Walls Protecting Govt. HQ, Parliament Turn into Spaces for Lebanese Protester Expression
Downtown Beirut, specifically Riad al-Solh Square, has served as the main stop for the citizens who took to the street on October 17 and afterward to demand the overthrow of the ruling elite and holding those who have been in power since the 1990s accountable. To this day, every inch tells the story of the ongoing uprising, though with less momentum, as a result of economic and financial deterioration that has pushed hundreds from the streets in pursuit of means of subsistence.
The tents that supporters of the parties in power tried time and time again to burn down are still there around the statue of the Prime Minister of Lebanon’s independence, Riad al-Solh, even though their tenants are only a handful. The stories they tell about the four months of struggle are many. The stories told by the walls leading to the square sound nothing like the stories told by anyone else. Here, activists have carved their slogans. On one wall, they drew a prison holding party leaders dressed up in prison clothes.
The activists have turned one of the walls into the “Wall of the Revolution”. It spans from the ESCWA building to Riad al-Solh and has become a tourist destination for Lebanese and foreigners and the main site for taking photographs.
The “Wall of the Revolution” was put up before the uprising, as part of the security measures to protect the ESCWA building. The move was met with fierce opposition at the time. Concrete blocks were since added and turned into a wall spanning Riad al-Solh Square to prevent protesters from accessing the main entrance to the Grand Serail government headquarters. This has effectively crippled movement in the area and the nearby banks street. The banks themselves have been subject to several assaults by protesters opposed to new banking policies. One frequent slogan on the walls reads “Down with the rule of banks”.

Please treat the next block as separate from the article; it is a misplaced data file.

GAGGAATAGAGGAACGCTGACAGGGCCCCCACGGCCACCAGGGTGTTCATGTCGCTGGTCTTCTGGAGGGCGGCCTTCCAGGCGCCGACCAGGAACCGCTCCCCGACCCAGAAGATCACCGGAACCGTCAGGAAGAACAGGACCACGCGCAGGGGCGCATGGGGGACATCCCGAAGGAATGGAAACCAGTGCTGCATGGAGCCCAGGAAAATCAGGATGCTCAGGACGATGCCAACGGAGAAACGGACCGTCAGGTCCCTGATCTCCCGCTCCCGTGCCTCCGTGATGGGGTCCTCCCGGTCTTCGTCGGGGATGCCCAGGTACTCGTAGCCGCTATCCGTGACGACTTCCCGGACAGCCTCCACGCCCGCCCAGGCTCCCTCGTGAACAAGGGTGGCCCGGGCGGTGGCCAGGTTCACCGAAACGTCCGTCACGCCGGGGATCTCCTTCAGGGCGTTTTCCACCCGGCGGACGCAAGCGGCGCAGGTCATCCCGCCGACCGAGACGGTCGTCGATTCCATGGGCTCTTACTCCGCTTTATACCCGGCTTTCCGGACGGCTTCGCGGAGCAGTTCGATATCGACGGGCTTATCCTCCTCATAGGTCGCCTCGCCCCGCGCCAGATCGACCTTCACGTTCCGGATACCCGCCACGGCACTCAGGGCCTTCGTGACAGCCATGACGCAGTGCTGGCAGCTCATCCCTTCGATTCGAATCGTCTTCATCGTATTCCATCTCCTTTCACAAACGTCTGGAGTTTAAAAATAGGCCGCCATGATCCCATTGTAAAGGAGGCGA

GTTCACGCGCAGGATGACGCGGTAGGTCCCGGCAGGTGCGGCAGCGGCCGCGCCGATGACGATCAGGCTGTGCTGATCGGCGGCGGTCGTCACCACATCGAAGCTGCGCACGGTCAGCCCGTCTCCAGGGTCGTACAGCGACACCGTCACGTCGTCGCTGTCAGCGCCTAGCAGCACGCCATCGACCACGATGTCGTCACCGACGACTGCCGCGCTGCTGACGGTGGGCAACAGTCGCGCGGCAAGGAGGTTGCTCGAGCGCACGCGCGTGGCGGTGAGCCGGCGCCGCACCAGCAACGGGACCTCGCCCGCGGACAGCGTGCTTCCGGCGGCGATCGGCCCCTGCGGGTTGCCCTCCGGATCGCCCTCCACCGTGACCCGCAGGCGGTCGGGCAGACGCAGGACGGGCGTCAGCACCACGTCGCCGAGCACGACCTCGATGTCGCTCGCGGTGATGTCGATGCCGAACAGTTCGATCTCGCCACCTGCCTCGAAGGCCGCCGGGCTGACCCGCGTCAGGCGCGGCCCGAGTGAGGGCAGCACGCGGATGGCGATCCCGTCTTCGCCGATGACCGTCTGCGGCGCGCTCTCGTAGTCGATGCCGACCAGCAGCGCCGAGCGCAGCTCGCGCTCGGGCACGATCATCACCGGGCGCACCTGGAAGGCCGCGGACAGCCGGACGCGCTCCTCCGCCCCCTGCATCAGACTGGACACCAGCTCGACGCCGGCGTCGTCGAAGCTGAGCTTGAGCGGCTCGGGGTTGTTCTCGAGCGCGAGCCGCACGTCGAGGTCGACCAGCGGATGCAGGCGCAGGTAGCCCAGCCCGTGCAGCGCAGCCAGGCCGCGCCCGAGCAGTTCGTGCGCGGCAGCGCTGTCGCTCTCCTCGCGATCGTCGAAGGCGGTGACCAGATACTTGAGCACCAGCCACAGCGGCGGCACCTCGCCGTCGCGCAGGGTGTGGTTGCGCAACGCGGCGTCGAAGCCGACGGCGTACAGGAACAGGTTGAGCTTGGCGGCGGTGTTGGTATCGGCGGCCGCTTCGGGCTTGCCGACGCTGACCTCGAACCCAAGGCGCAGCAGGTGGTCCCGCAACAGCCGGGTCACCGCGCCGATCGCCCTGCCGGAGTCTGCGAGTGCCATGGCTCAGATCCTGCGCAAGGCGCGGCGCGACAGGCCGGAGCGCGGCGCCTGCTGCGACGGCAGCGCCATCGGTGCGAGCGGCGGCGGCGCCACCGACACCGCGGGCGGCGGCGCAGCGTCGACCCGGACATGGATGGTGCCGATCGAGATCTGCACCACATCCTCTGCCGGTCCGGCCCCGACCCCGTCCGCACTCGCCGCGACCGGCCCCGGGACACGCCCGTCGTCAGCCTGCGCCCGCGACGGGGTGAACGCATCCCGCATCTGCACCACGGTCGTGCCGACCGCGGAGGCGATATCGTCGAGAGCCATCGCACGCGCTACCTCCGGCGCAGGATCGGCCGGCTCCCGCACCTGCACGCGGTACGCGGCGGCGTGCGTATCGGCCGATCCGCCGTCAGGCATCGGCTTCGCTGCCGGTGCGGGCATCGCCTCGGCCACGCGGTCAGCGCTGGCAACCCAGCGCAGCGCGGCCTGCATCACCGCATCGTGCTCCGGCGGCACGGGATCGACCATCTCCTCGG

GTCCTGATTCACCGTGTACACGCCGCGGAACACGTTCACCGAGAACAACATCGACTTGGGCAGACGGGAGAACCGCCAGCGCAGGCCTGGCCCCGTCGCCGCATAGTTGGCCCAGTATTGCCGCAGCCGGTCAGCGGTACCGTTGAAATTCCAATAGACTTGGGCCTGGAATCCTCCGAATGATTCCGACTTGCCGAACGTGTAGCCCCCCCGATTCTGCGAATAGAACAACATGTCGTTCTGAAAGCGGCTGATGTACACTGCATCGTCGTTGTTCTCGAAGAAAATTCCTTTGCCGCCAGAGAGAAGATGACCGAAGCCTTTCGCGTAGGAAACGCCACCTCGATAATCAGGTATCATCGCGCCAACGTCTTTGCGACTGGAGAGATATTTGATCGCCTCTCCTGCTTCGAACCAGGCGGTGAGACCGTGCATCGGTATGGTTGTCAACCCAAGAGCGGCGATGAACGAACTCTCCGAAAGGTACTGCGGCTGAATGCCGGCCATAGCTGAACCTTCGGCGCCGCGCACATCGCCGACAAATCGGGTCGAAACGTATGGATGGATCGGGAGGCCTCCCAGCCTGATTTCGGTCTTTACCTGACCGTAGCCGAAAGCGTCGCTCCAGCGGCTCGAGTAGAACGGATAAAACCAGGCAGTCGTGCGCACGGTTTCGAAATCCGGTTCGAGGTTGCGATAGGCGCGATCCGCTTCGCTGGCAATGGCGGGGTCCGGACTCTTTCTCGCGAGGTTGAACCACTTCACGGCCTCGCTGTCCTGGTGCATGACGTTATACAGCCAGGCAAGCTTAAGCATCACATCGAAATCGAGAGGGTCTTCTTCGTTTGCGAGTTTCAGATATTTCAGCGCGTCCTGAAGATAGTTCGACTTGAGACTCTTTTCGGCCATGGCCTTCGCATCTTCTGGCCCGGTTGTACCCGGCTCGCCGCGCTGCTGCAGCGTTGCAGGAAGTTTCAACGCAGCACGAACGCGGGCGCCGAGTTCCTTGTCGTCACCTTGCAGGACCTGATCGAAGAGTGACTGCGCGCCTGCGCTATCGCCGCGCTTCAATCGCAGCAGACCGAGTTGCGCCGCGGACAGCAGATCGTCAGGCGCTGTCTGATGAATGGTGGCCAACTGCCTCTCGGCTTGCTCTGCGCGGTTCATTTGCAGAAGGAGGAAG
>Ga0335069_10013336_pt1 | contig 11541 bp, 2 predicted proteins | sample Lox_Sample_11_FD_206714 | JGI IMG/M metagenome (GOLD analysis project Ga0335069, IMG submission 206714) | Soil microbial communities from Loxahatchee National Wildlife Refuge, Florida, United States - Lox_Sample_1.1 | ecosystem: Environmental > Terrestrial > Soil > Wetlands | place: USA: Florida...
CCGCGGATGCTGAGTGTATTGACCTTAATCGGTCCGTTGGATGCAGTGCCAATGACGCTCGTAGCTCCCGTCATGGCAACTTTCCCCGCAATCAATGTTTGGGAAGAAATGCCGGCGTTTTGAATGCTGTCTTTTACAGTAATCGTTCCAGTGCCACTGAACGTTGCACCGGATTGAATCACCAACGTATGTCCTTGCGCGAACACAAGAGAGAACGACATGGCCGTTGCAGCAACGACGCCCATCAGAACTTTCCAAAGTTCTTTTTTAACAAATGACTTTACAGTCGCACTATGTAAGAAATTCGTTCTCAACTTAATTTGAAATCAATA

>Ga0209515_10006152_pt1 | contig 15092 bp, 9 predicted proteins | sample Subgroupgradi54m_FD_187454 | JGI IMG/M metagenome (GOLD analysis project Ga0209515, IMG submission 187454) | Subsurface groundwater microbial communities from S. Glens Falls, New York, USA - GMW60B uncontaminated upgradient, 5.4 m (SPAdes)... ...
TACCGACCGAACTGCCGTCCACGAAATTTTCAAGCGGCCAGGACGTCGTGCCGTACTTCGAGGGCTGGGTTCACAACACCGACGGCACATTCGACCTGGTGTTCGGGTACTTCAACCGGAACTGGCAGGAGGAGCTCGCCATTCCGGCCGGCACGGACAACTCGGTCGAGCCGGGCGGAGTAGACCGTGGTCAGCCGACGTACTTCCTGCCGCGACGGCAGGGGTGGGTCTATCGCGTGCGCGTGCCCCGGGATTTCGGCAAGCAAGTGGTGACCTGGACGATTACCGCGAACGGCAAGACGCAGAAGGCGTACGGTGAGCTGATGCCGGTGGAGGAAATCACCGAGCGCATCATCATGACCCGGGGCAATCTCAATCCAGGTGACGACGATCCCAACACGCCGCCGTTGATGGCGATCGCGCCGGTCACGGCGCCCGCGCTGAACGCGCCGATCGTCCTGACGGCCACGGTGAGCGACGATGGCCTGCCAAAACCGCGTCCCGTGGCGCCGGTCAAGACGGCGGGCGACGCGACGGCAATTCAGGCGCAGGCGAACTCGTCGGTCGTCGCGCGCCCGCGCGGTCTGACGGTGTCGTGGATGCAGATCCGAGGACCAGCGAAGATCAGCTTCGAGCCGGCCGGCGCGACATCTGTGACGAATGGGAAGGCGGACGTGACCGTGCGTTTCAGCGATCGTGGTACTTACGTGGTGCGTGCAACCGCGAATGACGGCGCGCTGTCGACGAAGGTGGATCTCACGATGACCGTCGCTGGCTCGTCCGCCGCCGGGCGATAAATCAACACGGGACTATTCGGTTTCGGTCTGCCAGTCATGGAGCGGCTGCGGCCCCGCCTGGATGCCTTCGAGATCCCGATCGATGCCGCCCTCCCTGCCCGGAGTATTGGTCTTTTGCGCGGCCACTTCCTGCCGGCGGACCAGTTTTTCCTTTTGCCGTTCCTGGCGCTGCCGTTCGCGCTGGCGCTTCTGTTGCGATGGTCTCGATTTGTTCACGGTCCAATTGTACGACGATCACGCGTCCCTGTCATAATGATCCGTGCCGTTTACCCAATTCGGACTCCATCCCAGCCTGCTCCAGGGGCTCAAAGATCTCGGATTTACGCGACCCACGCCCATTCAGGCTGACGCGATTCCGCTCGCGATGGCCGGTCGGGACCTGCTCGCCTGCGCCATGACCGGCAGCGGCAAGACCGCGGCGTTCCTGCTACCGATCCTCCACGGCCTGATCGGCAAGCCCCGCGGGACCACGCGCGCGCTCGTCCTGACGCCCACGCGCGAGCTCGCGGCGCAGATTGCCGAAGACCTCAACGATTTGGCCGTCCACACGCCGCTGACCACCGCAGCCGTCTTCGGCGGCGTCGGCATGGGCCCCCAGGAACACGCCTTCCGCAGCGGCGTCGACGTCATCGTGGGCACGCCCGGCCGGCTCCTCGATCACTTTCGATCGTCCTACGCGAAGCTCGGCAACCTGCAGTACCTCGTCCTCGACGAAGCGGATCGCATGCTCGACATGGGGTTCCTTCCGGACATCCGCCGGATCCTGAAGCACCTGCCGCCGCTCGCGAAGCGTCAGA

Parliament, access to which is also blocked by barriers, remains the main target of the protesters ever since they started their movement. They consider that it is their right to reach it, firmly rejecting any security measure taken in recent years to keep citizens away from it. In the early days of the revolt, people had focused their attention on the Grand Serail, but after Prime Minister Saad Hariri’s resignation in late October, they have since set their sights on the parliament building.
Parliament guards had blocked all the entrances that lead to the legislature that were open before October 17. Concrete blocks were brought in and the protesters have also since turned them into canvasses for cursing the regime. During heightened tensions, the protesters threw fragments of the concrete wall at security forces as they attempted to breach the barrier.
Sarah Younis, 33, one of the activists who are are closely following the popular movements, told Asharq Al-Awsat: “The scene in Downtown Beirut today is the strongest evidence that the officials are afraid of the people, and that they hereafter only represent themselves and a minority of people who hold onto them for sectarian reasons.”